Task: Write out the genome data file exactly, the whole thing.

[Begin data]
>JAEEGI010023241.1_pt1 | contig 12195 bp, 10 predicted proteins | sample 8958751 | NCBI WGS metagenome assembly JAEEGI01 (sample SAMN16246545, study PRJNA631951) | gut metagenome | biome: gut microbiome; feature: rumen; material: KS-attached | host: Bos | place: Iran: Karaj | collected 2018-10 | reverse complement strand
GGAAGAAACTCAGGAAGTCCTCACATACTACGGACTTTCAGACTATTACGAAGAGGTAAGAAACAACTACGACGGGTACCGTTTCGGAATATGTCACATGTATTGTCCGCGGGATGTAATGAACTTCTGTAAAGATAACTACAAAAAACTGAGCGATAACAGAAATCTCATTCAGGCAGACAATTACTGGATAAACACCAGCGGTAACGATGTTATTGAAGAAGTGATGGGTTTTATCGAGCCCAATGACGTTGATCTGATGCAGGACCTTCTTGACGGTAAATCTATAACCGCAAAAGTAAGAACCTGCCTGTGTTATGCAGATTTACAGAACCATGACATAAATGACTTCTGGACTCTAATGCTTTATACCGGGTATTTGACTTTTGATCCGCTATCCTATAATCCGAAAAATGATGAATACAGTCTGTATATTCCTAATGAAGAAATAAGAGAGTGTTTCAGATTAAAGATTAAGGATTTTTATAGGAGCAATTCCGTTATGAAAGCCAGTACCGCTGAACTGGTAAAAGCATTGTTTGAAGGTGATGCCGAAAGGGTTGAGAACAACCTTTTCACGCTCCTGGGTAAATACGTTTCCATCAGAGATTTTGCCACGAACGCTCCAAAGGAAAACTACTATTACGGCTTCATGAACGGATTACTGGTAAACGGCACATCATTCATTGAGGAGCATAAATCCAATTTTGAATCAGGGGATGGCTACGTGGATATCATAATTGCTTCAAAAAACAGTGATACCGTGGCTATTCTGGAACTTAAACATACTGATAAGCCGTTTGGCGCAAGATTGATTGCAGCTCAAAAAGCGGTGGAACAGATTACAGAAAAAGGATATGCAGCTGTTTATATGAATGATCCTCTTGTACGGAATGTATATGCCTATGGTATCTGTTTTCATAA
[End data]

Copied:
>JAEEGI010023241.1_pt1 | contig 12195 bp, 10 predicted proteins | sample 8958751 | NCBI WGS metagenome assembly JAEEGI01 (sample SAMN16246545, study PRJNA631951) | gut metagenome | biome: gut microbiome; feature: rumen; material: KS-attached | host: Bos | place: Iran: Karaj | collected 2018-10 | reverse complement strand
GGAAGAAACTCAGGAAGTCCTCACATACTACGGACTTTCAGACTATTACGAAGAGGTAAGAAACAACTACGACGGGTACCGTTTCGGAATATGTCACATGTATTGTCCGCGGGATGTAATGAACTTCTGTAAAGATAACTACAAAAAACTGAGCGATAACAGAAATCTCATTCAGGCAGACAATTACTGGATAAACACCAGCGGTAACGATGTTATTGAAGAAGTGATGGGTTTTATCGAGCCCAATGACGTTGATCTGATGCAGGACCTTCTTGACGGTAAATCTATAACCGCAAAAGTAAGAACCTGCCTGTGTTATGCAGATTTACAGAACCATGACATAAATGACTTCTGGACTCTAATGCTTTATACCGGGTATTTGACTTTTGATCCGCTATCCTATAATCCGAAAAATGATGAATACAGTCTGTATATTCCTAATGAAGAAATAAGAGAGTGTTTCAGATTAAAGATTAAGGATTTTTATAGGAGCAATTCCGTTATGAAAGCCAGTACCGCTGAACTGGTAAAAGCATTGTTTGAAGGTGATGCCGAAAGGGTTGAGAACAACCTTTTCACGCTCCTGGGTAAATACGTTTCCATCAGAGATTTTGCCACGAACGCTCCAAAGGAAAACTACTATTACGGCTTCATGAACGGATTACTGGTAAACGGCACATCATTCATTGAGGAGCATAAATCCAATTTTGAATCAGGGGATGGCTACGTGGATATCATAATTGCTTCAAAAAACAGTGATACCGTGGCTATTCTGGAACTTAAACATACTGATAAGCCGTTTGGCGCAAGATTGATTGCAGCTCAAAAAGCGGTGGAACAGATTACAGAAAAAGGATATGCAGCTGTTTATATGAATGATCCTCTTGTACGGAATGTATATGCCTATGGTATCTGTTTTCATAA